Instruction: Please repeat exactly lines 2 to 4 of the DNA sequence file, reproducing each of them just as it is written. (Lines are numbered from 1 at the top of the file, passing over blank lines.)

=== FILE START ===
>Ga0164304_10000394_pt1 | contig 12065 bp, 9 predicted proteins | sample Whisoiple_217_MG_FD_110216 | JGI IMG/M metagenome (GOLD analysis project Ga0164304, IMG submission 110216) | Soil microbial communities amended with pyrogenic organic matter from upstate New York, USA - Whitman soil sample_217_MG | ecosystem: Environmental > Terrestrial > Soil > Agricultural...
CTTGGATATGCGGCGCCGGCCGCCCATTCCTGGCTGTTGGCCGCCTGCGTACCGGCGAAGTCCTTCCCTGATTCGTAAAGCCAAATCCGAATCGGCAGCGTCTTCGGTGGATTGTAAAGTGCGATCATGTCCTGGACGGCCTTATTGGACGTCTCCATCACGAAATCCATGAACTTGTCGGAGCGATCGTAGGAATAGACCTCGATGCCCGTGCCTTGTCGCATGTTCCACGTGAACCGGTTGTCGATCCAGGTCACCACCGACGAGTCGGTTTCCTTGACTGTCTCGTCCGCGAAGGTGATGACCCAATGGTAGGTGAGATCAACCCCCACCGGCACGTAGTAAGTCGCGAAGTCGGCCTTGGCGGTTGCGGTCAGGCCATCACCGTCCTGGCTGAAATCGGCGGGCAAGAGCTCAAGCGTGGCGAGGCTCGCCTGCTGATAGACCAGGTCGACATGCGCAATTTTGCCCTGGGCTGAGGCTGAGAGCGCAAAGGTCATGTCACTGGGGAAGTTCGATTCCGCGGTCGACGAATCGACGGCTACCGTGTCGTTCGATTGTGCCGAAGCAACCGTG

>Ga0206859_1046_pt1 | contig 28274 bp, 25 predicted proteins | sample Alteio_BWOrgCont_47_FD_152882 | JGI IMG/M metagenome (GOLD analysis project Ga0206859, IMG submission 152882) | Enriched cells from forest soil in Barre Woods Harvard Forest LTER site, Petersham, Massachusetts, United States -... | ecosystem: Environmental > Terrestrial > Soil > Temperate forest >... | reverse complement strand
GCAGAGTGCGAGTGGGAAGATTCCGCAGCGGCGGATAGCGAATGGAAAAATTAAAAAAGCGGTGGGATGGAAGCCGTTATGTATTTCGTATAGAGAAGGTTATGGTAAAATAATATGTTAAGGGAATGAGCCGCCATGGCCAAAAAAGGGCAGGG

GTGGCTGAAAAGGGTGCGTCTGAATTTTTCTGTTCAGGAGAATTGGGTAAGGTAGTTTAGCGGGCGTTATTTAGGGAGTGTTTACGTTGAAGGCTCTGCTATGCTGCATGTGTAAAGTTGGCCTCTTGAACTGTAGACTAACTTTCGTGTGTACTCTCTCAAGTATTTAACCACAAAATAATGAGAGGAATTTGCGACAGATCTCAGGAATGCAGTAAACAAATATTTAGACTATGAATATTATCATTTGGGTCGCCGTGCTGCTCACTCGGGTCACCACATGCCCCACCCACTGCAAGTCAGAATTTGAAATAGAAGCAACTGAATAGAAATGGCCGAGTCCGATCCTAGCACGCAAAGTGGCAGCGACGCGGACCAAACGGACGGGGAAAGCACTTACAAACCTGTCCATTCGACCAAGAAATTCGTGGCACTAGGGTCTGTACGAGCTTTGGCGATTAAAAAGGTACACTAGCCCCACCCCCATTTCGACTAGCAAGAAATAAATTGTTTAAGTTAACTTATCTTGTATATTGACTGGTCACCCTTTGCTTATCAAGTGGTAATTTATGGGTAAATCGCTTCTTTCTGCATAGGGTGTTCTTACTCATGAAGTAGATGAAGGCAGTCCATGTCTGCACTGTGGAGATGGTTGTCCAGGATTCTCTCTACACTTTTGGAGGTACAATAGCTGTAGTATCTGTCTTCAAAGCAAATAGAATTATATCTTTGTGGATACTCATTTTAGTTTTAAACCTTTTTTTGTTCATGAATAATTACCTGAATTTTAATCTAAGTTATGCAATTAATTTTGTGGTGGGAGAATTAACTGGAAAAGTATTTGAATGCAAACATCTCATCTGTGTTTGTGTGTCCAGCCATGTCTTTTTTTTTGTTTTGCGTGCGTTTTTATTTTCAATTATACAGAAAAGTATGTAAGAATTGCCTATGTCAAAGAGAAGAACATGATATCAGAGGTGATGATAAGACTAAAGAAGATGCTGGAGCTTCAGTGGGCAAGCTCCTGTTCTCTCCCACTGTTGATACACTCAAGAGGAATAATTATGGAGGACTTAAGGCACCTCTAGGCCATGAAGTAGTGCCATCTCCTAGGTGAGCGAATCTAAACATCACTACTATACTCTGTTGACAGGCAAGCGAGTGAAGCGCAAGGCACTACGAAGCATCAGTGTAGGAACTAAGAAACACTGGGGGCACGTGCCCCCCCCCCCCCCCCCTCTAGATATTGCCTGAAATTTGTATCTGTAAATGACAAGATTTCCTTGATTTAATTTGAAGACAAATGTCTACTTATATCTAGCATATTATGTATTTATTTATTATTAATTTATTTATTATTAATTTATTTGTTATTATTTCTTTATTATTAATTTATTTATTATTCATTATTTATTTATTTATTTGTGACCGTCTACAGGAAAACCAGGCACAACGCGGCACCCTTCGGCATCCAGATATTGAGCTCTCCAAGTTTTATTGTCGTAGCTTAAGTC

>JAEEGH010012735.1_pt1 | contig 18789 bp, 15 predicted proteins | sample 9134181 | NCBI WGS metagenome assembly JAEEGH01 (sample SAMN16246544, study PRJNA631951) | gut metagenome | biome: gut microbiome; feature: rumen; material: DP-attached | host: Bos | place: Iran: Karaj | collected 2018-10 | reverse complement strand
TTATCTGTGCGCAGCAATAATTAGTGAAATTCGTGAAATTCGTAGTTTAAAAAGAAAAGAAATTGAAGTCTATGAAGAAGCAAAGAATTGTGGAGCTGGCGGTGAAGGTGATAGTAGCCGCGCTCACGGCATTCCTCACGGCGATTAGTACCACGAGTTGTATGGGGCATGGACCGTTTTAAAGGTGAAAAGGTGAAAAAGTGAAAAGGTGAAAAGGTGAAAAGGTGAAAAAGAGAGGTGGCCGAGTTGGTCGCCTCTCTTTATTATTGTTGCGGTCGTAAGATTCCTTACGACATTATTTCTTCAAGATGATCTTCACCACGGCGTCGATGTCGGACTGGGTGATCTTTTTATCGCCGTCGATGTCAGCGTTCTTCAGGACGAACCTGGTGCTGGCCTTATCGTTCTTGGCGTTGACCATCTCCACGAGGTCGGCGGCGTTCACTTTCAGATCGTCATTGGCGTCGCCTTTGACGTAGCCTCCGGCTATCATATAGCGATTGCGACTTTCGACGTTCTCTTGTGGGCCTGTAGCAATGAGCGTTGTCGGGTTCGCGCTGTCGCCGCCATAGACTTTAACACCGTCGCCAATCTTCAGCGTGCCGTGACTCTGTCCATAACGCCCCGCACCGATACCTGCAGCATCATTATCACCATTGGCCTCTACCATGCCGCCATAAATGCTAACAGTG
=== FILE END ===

CTTGGATATGCGGCGCCGGCCGCCCATTCCTGGCTGTTGGCCGCCTGCGTACCGGCGAAGTCCTTCCCTGATTCGTAAAGCCAAATCCGAATCGGCAGCGTCTTCGGTGGATTGTAAAGTGCGATCATGTCCTGGACGGCCTTATTGGACGTCTCCATCACGAAATCCATGAACTTGTCGGAGCGATCGTAGGAATAGACCTCGATGCCCGTGCCTTGTCGCATGTTCCACGTGAACCGGTTGTCGATCCAGGTCACCACCGACGAGTCGGTTTCCTTGACTGTCTCGTCCGCGAAGGTGATGACCCAATGGTAGGTGAGATCAACCCCCACCGGCACGTAGTAAGTCGCGAAGTCGGCCTTGGCGGTTGCGGTCAGGCCATCACCGTCCTGGCTGAAATCGGCGGGCAAGAGCTCAAGCGTGGCGAGGCTCGCCTGCTGATAGACCAGGTCGACATGCGCAATTTTGCCCTGGGCTGAGGCTGAGAGCGCAAAGGTCATGTCACTGGGGAAGTTCGATTCCGCGGTCGACGAATCGACGGCTACCGTGTCGTTCGATTGTGCCGAAGCAACCGTG

>Ga0206859_1046_pt1 | contig 28274 bp, 25 predicted proteins | sample Alteio_BWOrgCont_47_FD_152882 | JGI IMG/M metagenome (GOLD analysis project Ga0206859, IMG submission 152882) | Enriched cells from forest soil in Barre Woods Harvard Forest LTER site, Petersham, Massachusetts, United States -... | ecosystem: Environmental > Terrestrial > Soil > Temperate forest >... | reverse complement strand
GCAGAGTGCGAGTGGGAAGATTCCGCAGCGGCGGATAGCGAATGGAAAAATTAAAAAAGCGGTGGGATGGAAGCCGTTATGTATTTCGTATAGAGAAGGTTATGGTAAAATAATATGTTAAGGGAATGAGCCGCCATGGCCAAAAAAGGGCAGGG